International Child Abduction

An increasingly common problem arises when one parent unilaterally takes the children out of England and Wales, or retains the children here for longer than was agreed.

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The removal of a child from the United Kingdom without both parties’ consent (unless it is for a holiday of under 28 days and the parent concerned has a residence or child arrangements order in his or her favour) is a criminal offence. In addition, there are civil remedies available to obtain the children’s return from a jurisdiction outside the United Kingdom, or to obtain the delivery up of children who have been abducted to the United Kingdom.

The United Kingdom is party to the Hague Convention on the Civil Aspects of International Child Abduction. A full list of countries that are members of the Hague Convention can be found at the Reunite website. These countries have all agreed to cooperate to facilitate the early return of such abducted children. The general principle is that any abducted children should be returned as soon as possible, so as to discourage “border hopping” with the children, on the basis the decision about the children’s future arrangement should be made by the court of the country of origin. There are exceptions to this, which we can advise on. If children have been taken to this country in breach of that Convention from another Convention country, Legal Aid may be available to a parent seeking the children’s return. The court has powers to seek and find the children, to order delivery of the children up to the court, and to order the retention of relevant passports for the duration of the proceedings.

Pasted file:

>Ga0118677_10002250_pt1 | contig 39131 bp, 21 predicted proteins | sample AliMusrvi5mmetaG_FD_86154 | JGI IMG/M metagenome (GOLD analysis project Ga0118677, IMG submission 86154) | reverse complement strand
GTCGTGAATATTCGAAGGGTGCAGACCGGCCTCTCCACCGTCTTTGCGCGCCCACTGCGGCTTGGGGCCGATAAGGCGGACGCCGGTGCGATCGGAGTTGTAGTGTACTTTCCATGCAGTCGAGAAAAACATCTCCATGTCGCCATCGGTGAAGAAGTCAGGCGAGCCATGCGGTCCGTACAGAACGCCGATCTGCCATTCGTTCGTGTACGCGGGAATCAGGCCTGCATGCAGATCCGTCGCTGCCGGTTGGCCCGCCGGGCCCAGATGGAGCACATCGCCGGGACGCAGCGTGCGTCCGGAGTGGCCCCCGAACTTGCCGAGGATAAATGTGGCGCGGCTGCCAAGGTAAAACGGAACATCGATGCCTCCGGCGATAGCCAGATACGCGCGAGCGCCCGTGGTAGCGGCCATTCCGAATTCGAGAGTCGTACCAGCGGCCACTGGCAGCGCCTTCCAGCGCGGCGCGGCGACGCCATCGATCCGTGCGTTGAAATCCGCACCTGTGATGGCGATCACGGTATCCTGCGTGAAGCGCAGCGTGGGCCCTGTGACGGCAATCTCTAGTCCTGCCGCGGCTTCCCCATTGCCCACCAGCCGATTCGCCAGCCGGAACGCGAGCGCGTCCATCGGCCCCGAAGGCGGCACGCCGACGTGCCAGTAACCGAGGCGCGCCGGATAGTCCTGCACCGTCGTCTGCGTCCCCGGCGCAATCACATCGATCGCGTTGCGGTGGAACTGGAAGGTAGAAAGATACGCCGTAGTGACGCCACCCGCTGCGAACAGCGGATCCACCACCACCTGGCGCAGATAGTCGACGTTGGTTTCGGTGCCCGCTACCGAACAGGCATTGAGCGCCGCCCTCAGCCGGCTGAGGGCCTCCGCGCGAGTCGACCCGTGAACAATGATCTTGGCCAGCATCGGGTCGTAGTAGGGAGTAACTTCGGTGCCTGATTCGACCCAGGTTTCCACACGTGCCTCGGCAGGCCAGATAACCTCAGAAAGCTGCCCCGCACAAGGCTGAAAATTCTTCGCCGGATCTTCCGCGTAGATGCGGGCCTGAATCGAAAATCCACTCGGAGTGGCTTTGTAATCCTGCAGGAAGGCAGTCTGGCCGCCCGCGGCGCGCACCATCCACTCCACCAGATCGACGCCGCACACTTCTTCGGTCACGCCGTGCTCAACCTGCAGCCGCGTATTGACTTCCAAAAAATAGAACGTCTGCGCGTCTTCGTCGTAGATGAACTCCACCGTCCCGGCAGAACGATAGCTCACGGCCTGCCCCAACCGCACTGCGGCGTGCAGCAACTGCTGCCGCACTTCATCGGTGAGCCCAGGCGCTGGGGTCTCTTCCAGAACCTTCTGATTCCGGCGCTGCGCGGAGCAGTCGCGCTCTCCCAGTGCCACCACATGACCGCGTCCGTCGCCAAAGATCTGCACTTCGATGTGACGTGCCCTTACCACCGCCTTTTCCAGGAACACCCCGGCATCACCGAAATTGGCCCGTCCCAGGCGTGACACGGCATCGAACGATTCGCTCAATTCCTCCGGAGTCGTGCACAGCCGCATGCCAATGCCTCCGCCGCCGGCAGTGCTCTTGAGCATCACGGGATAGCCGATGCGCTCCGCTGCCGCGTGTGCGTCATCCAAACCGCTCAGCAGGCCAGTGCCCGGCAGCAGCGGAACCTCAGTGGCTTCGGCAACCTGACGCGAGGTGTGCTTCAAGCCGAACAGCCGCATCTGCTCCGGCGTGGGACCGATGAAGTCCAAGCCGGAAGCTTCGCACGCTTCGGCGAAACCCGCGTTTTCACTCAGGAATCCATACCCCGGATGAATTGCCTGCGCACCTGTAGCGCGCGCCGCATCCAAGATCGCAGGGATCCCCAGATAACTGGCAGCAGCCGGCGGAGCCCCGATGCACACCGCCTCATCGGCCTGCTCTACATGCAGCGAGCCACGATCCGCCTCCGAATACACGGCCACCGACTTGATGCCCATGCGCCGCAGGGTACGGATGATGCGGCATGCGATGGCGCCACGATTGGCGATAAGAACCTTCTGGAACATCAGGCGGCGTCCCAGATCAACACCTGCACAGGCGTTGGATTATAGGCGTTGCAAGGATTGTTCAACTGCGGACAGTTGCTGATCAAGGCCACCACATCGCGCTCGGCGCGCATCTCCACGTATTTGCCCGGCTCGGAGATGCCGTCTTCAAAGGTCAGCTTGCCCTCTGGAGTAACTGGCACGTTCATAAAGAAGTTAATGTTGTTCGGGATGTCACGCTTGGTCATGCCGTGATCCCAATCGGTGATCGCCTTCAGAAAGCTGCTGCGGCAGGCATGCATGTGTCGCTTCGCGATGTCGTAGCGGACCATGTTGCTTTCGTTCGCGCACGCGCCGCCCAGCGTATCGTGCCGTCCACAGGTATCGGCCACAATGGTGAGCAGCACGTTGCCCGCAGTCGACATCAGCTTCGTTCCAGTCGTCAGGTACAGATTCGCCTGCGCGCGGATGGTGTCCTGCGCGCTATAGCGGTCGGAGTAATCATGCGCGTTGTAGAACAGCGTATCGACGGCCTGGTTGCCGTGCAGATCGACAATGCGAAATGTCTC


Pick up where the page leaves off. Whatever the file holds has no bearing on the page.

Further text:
If the abduction has been to a non-Convention country, various remedies may be available in the English court, including making the child a Ward of Court. This will have the effect of placing the child under the protection of the court, and he or she cannot be removed from the jurisdiction without its permission. Although the overriding concern of the court is the welfare of the child, these cases can be quite complicated. The factors the court will take into account will depend on the circumstances of the case and the country from which the children have been taken.

We are well versed in the various orders that can be obtained from the English court if the child has been wrongfully taken from this country to either a Hague Convention country or a non-Hague Convention country. Close liaison will be required with the lawyers in the foreign jurisdiction to ensure that the most helpful orders are obtained. We are also well placed to advise in those rare circumstances in which a parent considers it would be wrong to return children at the end of a holiday.